Tuesday, September 28, 2010

Here's the rest of Lee Woodruff's suggestions on best ways to be there for a loved one in a crisis:
"5. Avoid overmothering
Certain physiological things happen as a result of stress or grief. The normal circuits in the body are altered. The caregiver, as well as the patient, is damaged, in crisis, and sometimes things inside their brains don't work they way they normally would. Do not repeatedly tell the caregiver to eat or sleep. They cannot. There are operating on adrenaline, especially in the early stages. Food is only fuel, and sleep is hard to come by. And don't try too hard to pry the care-giver away from the patients bedside for a bite or a walk around the block. They may not ever want to leave their loved ones side, and that's just fine. But also remember that if they say they don't need help with anything, they DO. Don't be afraid to take charge in non-threatening ways to ease their daily burdens.
While I was camped out during Bob's stay in the ICU, my friend Lauren knew that I liked decaf lattes, sushi, brownies, and the special corn and crab soup from the hotel room service. In the early days of our own crisis, I would return from the hospital, shattered and in shock and find these items waiting for me. She didn't nag me to eat or urge me to care for myself; she just took care of me quietly, because she knew I wasn't thinking about food.
6. Be sensitive to what they need to hear
Don't be afraid to acknowledge the person's pain. It's okay to say "This really stinks, but I'm here every step of the way." The most helpful comments you can make involve letting the patient or friend know they are heard. This is a delicate balance because you don't want to minimize things with trite greeting-card philosophy, but nor do you want to underscore the dire nature of the person's situation. This is where you need to use your sixth sense and assess where that person is, emotionally, at any given moment. It may sway from hour to hour. Take your lead from them about what you think they need to hear. It's always comforting to be told, "Let's talk about you for a moment--I'm here to listen if you feel like unburdening."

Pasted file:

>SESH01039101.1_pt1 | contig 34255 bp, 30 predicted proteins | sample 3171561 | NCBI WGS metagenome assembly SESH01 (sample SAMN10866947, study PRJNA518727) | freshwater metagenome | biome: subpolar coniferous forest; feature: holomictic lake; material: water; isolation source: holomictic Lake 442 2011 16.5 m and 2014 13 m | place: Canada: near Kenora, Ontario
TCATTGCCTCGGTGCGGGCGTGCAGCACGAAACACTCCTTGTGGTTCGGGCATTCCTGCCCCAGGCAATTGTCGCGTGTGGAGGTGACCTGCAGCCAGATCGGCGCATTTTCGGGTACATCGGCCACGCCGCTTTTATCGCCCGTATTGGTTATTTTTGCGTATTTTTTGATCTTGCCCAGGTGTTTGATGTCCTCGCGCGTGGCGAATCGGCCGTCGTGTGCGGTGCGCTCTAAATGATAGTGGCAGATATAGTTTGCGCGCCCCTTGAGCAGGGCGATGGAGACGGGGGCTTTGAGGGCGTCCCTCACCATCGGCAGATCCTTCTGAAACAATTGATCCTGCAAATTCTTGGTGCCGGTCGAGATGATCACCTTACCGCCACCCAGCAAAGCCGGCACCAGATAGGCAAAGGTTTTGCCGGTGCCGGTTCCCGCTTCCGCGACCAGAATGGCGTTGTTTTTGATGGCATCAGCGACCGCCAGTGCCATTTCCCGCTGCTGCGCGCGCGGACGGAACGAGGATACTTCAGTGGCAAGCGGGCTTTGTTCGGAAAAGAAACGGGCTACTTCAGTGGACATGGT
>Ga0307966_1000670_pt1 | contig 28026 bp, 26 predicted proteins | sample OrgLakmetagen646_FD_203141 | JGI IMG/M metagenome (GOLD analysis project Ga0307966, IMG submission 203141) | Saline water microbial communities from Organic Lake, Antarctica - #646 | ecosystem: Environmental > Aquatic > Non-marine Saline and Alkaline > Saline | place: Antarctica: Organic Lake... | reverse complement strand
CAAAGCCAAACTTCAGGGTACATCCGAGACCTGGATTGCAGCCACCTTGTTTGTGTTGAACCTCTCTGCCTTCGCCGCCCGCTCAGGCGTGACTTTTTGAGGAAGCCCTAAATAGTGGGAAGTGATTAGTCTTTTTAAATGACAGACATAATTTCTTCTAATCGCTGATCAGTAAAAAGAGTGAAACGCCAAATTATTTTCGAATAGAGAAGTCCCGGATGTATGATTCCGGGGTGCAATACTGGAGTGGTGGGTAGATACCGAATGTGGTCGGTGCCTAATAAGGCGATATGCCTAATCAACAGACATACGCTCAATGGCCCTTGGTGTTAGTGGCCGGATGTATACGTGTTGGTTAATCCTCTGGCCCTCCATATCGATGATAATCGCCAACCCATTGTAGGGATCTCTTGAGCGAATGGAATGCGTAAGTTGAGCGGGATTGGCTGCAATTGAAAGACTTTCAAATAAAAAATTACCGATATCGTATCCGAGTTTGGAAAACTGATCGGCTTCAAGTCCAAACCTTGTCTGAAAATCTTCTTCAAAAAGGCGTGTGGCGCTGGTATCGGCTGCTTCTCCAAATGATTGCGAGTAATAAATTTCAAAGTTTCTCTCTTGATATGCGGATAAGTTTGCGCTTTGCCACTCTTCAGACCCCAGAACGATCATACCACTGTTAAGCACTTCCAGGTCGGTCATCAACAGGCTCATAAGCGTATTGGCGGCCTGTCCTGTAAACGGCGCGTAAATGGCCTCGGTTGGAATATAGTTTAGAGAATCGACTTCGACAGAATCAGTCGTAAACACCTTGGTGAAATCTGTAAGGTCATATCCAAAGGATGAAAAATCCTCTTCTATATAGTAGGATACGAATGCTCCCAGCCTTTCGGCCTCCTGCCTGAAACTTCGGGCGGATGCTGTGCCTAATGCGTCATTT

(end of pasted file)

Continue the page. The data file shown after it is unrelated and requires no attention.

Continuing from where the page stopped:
7. Think practically about what people really need
Stuffed animals, large objects, and flowers in the hospital are cheery, but they often translate into things that just need to be moved from room to room, or take up space in already cramped quarters. Consider practical gifts instead, like pajamas, a luxury soup, thank you notes, a new toothbrush, or slippers. Also, don’t tell the patient or caregiver to call you if they need anything. That puts the burden of asking for help on them. Instead, suggest something specific you can do to help out: a ride for the kids or a sleepover, a dinner brought to the house (without dishes that need to be returned), grocery shopping, cutting the lawn, or walking the dog. Make decisions on the details as much a possible. This includes whether or not they like chicken or fish. Just do it!
8. Choose your words and actions wisely
Don’t expect the patient or caregiver to immediately return your phone call or email. All of their energy right now is on themselves and their immediate family. With each concerned phone call I got from a friend who told me they just needed to hear my voice, I felt more inadequate. “Call me!” well-meaning friends would plead into my answering machine. All that did was pile one more ounce of guilt and failure into my shoulders and add to my to-do list another thing I knew I wouldn’t be able to accomplish. If you need to reach out in the middle of a crisis just leave a message that starts with “you don’t need to call me back, just wanted you to know I was thinking of you."
Also, don’t approach the patient with tears in your eyes or what I call the “sympathy face” (the hangdog look that says, "you poor thing bless your little heart”) This makes the person feel as though they have to use precious energy to buck YOU up.
9. Be there for the long haul
In the first days and weeks of a crisis, people come out of the woodwork, flooding with offers to help. But the real work begins when all the neighbors have gone back to their own lives, and the patient and family still need occasional support. Think of sending a thoughtful gift then, at a time when the family or patient can focus more fully on the beauty of the item. As the weeks pass it is also a time when the patients feels as though many people have retreated; there is no one gathered in the kitchen anymore, no one answering the phone. Simple gestures thru the long haul will make a big difference after the crush of the crisis and will let them know you are still thinking of them. To be needed in that way is perhaps the greatest honor of being a true friend."

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